tumor, and Bailey was spayed at the same time.
Unlike many pit bulls PETA's fieldworkers meet, Prue lives
indoors, but she had already had one litter of unwanted pups. PETA helped prevent
more pit bulls from being born by spaying this sweet girl. No more pups for
Bentley's guardian lives in a very rural area. The closest
vet clinic is almost an hour's drive from her house, and she didn't have the
$200 that the vet charges for neutering dogs, so PETA took care of Bentley's
sterilization, transporting him to and from surgery.
Brownie's guardian is a young single mom with two children.
PETA spayed Brownie—who, like Prue, had already had one litter—and provided the
family with a leash to walk Brownie (which they now do daily), toys, treats,
and a sturdy handmade doghouse, along with warm, dry straw.
Biscuit's guardian took this kitten in as a stray and
desperately wanted to keep him but couldn't afford to have him fixed at a vet
clinic. If it weren't for PETA, who transported Biscuit to and from his neuter
appointment, Biscuit's guardian would have had to surrender him to the local animal
join PETA in calling on elected
officials to pass mandatory spay-and-neuter laws in your state, county, and town.
Please also help make sure animals continue to get the help that
they so desperately need by making
to help keep SNIP's mobile clinics going strong, sponsoring a doghouse
(or two) to be built and delivered by CAP, and being ready to help neglected animals in your
Companion-animal neglect and homelessness is a preventable tragedy. By working
together, we can end it!
Written by Lindsay Pollard-Post
the floor and black mold covered the walls of a house that held 34 cats—many of
them hungry, thirsty, and sick. Some animals were hunched over in tiny cages,
covered with their own excrement. Even the beds of the humans who lived there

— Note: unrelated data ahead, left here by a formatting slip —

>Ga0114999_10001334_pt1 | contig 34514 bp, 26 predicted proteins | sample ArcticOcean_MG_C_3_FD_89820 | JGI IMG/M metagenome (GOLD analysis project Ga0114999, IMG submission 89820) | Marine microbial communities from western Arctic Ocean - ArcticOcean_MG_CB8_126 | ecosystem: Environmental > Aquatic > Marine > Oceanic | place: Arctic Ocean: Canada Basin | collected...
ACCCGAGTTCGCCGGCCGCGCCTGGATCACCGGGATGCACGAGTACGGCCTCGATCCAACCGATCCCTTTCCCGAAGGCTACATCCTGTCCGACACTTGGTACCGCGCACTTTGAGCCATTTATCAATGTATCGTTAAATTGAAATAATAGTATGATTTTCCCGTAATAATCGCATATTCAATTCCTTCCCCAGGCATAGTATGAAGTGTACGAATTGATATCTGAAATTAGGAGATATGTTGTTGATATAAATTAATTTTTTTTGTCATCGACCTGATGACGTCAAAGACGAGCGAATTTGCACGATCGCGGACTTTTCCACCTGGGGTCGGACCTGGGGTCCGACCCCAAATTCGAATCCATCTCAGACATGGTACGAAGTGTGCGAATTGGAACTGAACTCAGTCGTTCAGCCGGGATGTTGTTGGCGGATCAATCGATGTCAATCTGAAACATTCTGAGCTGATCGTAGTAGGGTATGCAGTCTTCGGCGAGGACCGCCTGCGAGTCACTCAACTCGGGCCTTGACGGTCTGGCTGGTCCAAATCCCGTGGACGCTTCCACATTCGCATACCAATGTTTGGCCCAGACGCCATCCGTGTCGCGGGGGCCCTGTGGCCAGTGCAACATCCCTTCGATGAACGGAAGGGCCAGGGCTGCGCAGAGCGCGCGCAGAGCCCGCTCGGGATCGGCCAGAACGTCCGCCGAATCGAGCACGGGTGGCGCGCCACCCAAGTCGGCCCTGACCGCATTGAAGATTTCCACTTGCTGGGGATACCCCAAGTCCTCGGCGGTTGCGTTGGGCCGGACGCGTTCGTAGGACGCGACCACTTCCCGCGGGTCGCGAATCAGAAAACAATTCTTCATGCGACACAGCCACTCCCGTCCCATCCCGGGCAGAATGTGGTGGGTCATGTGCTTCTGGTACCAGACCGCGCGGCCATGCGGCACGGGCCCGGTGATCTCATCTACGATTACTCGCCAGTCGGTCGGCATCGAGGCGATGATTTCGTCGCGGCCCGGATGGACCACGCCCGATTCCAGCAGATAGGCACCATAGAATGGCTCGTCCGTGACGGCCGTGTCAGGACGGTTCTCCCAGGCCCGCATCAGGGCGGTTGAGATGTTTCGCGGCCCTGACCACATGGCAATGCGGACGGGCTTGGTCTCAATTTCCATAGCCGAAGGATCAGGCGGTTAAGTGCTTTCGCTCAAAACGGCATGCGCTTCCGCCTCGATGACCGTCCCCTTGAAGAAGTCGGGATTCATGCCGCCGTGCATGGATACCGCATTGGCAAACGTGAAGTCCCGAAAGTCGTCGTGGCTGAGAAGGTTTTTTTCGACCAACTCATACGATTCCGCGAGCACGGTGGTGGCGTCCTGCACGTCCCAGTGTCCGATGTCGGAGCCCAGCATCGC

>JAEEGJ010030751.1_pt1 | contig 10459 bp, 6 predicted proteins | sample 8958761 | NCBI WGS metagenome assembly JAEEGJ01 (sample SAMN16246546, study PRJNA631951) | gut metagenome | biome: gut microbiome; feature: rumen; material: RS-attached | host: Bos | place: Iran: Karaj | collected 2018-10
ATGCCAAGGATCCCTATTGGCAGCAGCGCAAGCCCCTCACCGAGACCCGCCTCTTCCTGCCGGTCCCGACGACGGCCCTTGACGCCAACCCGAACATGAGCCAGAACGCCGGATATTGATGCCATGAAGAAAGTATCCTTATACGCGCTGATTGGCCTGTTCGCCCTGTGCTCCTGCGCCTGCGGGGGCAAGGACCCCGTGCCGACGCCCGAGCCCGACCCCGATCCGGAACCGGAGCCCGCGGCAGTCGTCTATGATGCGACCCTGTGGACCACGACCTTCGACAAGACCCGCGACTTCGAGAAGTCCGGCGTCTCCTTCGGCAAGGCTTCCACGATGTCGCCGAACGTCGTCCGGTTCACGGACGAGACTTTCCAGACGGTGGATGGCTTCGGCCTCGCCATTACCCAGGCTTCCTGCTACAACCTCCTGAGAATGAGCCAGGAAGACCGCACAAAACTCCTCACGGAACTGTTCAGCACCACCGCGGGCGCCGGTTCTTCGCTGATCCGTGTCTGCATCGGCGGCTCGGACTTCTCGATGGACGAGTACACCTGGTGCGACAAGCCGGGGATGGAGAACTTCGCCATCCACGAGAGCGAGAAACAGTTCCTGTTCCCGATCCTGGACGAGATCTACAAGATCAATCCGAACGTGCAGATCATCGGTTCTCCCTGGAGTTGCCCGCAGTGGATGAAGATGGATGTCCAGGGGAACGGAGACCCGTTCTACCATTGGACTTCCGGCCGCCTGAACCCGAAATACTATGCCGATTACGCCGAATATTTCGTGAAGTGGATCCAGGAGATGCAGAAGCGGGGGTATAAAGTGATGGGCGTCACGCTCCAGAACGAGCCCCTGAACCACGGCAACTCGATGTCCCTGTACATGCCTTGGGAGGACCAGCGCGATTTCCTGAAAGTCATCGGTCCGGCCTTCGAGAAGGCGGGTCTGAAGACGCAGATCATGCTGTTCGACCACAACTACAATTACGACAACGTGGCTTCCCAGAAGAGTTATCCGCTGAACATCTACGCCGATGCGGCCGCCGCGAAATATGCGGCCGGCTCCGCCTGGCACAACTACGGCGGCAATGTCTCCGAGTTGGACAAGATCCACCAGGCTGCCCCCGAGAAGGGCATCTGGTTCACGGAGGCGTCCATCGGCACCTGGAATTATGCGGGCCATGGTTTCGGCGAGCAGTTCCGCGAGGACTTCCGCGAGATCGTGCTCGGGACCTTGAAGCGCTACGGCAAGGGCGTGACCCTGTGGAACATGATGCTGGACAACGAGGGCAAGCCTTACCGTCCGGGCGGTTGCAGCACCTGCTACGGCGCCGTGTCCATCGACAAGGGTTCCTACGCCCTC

had feces on them. Dogs and chickens were found outdoors without any food.
like something you might see on Confessions: Animal Hoarding, right? Surprisingly (or
perhaps not so surprisingly) this
hellhole—raided a few days before Christmas by Harrison County, Indiana, animal
control—billed itself as a no-kill animal shelter called "Frisky Felines Foundation."
similar cases have made headlines in just the past few months. In September,
the SPCA of Upstate New York seized 68 animals from Peaceable Kingdom Animal Rescue, a no-kill facility. The animals were emaciated, dehydrated,
and suffering from mange, eye infections, dental problems, diarrhea, and other
health issues that appeared to have gone untreated.
investigation of Angel's
Gate, Inc., a self-proclaimed animal "hospice and rehabilitation
center" in Delhi, New York, revealed that paralyzed
themselves until they developed bleeding sores, animals were denied veterinary
care (one dog suffered with
an infected, rotten, broken jaw),
crowded conditions were so stressful that fights erupted daily, and animals were kept in
urine-soaked diapers for days at a time, resulting in urine scald.
Angel's Gate promised
unsuspecting people that "special needs animals" would "live out their
days in peace, dignity and love." Although
its founder and operator, Susan Marino, now faces charges of cruelty to animals
and criminal possession of a controlled substance, hundreds of animals remain
in her hands—a situation that you can help change.
This elderly, weak Chihuahua—given to Marino by an animal
shelter—suffered terribly without veterinary treatment for about two weeks
line between hoarders and no-kill facilities has always been a blurry one. After all, many no-kill
animal shelters' modus operandi is to avoid euthanasia at all costs,
even if it means caging animals for the rest of their miserable lives. But
thankfully, awareness is growing about the many ways in which the no-kill
philosophy promoted by Nathan
Winograd and others fails animals. Writer Phyllis
M. Daugherty explained the situation brilliantly in her recent Opposing Views column:
We all would
love to see an end of the need to euthanize behaviorally and physically sound
discarded pets, but there are just not enough homes to adopt them. Humane
euthanasia to relieve shelter overcrowding cannot be stopped just because it is
uncomfortable or unpopular without subjecting thousands of innocent animals to